Besides, the show itself felt real, full of urgency and fear.
As a result, many people sitting by their radios, already jittery about the clouds of war forming over Europe, believed that Martians had invaded not only New Jersey, but also the rest of the nation. An Akron police officer later recalled a man’s frantic claim that a spaceship had landed in his yard and “three or four little men climbed out.”
Police were dispatched and, the Beacon Journal dryly noted, “Officers found no evidence that a spaceship had landed.”
Jack Paar later said he was working as a radio announcer in Cleveland the night that “War” aired. While his account in his memoir “I Kid You Not” is wrong on some details, Paar nonetheless said the switchboard lit up and he tried “telling the alarmed listeners that the invasion was fictional.
“I also broke into the program to announce this,” Paar said, “but the calls kept pouring in, many of the panicky callers charging that I was covering up the truth.”
Then the true truth was known, when Welles firmly told the audience this was all just a Halloween tale “jumping out of a bush and saying ‘Boo!’” Police investigated, the Federal Communications Commission examined it, and officials including both Akron’s mayor and its police chief complained. Commentators weighed in, Welles expressed surprise and later regret, and an academic study tried to figure out who believed the broadcast and why. Koch wrote that a Grovers Mill farmer began charging hundreds of Martian-seeking tourists a fee to park at his place.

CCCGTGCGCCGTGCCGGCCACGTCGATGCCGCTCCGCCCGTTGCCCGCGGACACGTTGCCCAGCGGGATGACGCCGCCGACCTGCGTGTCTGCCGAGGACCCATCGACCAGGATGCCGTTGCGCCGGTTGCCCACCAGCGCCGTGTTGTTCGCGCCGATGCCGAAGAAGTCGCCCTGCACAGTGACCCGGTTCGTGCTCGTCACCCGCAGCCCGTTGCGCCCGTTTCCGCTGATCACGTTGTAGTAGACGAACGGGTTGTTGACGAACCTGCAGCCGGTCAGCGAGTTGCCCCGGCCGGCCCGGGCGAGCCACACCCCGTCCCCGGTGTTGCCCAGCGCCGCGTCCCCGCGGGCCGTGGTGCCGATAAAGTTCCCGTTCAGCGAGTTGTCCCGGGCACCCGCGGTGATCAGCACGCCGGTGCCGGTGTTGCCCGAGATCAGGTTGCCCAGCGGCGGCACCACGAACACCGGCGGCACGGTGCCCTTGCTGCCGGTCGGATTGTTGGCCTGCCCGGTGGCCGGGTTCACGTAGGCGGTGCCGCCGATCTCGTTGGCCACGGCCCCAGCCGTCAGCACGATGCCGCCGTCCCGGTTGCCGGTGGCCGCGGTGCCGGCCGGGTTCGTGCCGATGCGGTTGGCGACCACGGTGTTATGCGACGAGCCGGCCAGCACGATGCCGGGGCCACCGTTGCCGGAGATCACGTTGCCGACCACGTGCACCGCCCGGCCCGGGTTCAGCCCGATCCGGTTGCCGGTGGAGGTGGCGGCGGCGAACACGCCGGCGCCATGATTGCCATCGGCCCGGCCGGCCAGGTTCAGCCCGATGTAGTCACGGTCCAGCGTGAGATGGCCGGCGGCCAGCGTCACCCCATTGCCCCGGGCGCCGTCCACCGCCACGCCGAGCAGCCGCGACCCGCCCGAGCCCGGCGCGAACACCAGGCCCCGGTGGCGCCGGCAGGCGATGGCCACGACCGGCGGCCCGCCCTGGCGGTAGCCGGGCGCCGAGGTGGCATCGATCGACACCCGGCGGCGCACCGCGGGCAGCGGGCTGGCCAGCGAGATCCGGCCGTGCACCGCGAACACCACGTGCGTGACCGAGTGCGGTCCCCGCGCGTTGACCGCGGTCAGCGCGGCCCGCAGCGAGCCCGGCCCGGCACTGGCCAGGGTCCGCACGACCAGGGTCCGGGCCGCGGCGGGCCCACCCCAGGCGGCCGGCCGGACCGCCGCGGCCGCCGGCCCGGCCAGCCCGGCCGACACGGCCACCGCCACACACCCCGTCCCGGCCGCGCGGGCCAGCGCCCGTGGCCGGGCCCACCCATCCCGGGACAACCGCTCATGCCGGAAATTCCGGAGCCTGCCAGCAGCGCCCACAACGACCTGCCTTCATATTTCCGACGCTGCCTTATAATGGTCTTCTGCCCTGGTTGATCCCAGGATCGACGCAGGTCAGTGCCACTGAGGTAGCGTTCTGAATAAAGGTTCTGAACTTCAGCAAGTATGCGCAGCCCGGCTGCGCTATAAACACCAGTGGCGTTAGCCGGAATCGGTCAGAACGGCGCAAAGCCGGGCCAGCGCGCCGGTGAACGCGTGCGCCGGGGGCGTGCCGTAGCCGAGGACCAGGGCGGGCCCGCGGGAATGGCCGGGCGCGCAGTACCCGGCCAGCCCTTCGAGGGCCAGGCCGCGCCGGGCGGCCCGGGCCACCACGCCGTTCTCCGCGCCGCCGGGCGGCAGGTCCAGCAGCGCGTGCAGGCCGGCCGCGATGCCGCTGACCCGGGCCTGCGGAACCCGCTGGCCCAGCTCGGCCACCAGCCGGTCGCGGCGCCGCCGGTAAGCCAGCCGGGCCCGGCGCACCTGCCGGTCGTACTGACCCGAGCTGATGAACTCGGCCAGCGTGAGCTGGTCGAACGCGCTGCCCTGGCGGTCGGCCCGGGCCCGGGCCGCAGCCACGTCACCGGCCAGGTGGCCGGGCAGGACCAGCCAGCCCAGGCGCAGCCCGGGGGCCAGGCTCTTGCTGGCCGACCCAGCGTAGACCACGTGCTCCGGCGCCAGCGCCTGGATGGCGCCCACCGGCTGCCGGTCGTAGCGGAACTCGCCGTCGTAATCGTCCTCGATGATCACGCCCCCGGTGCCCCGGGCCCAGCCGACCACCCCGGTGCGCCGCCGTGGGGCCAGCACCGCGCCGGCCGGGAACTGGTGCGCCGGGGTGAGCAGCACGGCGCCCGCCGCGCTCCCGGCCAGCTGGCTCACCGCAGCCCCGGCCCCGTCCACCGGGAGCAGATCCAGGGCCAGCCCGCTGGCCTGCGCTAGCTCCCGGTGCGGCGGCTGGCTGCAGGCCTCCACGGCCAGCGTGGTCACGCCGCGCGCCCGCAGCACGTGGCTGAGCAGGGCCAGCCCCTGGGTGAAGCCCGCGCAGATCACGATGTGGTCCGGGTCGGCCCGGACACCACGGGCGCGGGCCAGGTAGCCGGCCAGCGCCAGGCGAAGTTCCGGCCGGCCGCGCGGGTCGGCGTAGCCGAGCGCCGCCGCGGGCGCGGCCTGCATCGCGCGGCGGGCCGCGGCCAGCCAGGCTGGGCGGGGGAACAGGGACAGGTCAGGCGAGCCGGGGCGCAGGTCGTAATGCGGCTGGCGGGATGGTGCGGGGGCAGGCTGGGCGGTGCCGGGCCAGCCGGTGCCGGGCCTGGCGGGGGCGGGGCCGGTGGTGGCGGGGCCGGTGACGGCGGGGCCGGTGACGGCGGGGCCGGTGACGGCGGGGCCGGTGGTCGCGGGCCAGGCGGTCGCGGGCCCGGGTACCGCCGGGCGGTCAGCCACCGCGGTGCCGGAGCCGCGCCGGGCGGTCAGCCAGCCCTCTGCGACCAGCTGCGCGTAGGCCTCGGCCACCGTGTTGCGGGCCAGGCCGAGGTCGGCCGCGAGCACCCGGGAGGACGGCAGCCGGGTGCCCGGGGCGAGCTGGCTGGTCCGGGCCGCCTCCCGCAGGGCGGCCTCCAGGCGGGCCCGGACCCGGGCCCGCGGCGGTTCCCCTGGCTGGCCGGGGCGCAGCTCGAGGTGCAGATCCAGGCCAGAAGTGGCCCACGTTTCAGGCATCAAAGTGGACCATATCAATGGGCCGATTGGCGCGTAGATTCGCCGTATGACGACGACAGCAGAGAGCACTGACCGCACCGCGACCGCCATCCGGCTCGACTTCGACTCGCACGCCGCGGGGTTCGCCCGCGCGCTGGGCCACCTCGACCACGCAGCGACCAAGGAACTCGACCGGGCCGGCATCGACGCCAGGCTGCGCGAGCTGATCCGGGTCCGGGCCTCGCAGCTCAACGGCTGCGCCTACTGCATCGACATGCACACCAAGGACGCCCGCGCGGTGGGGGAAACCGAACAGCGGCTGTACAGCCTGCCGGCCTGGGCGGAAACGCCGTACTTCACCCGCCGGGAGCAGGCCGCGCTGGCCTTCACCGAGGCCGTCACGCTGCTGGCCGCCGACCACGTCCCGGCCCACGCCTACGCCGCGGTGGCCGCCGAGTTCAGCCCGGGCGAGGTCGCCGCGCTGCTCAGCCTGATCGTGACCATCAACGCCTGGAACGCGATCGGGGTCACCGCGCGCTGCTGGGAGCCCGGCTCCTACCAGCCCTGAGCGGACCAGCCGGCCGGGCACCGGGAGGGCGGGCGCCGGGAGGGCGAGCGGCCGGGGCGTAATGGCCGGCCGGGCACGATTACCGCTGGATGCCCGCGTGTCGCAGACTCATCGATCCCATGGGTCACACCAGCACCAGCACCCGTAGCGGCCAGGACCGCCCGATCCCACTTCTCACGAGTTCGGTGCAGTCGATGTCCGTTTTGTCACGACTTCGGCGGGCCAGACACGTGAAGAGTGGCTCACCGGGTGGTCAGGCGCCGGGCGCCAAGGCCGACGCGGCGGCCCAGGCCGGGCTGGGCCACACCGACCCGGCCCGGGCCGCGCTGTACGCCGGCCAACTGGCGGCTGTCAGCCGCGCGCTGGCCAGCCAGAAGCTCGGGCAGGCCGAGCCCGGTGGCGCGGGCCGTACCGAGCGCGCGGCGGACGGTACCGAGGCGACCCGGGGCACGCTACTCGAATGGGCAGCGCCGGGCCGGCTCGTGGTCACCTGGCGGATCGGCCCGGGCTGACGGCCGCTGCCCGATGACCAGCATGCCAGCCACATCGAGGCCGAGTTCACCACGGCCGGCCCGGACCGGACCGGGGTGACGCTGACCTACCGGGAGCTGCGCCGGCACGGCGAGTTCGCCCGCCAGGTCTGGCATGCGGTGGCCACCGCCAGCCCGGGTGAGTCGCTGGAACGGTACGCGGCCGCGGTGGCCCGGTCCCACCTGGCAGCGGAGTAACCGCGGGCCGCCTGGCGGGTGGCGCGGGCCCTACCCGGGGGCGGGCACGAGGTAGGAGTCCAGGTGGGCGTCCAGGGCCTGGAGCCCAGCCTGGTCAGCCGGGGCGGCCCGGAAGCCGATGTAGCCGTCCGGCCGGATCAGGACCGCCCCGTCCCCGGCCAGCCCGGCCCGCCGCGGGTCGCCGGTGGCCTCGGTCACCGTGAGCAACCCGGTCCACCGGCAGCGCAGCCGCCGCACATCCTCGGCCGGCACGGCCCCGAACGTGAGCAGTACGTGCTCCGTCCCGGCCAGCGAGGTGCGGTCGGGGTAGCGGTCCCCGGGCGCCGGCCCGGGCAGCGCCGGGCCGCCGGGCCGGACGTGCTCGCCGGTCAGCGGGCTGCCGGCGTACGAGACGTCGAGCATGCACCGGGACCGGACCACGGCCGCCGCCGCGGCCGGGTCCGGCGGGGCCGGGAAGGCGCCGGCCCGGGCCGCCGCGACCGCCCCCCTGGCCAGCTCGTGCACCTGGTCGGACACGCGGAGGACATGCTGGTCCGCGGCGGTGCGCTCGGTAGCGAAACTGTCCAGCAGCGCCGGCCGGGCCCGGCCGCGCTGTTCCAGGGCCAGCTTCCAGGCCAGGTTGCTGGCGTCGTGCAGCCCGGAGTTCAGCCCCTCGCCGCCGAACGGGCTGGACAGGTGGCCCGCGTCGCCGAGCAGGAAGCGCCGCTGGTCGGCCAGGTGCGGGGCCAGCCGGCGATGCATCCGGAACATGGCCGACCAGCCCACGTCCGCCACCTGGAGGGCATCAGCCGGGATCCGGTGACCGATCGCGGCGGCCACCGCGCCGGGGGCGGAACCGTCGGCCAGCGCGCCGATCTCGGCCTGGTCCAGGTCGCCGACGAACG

Then there were jokes. Welles claimed he received a letter from commentator Alexander Woolcott declaring that when War aired, “all the intelligent listeners (were) tuned in on Charlie McCarthy.”
While there were later screen adaptations of H.G. Wells’ story, the radio version achieved its own status apart from Wells’ words. Koch, revisiting Grovers Mill decades later, found that some lots were being advertised “as the historical site of the Martian invasion.” Dramatizations of the radio events have included 1957’s “The Night America Trembled” and 1975’s “The Night That Panicked America.”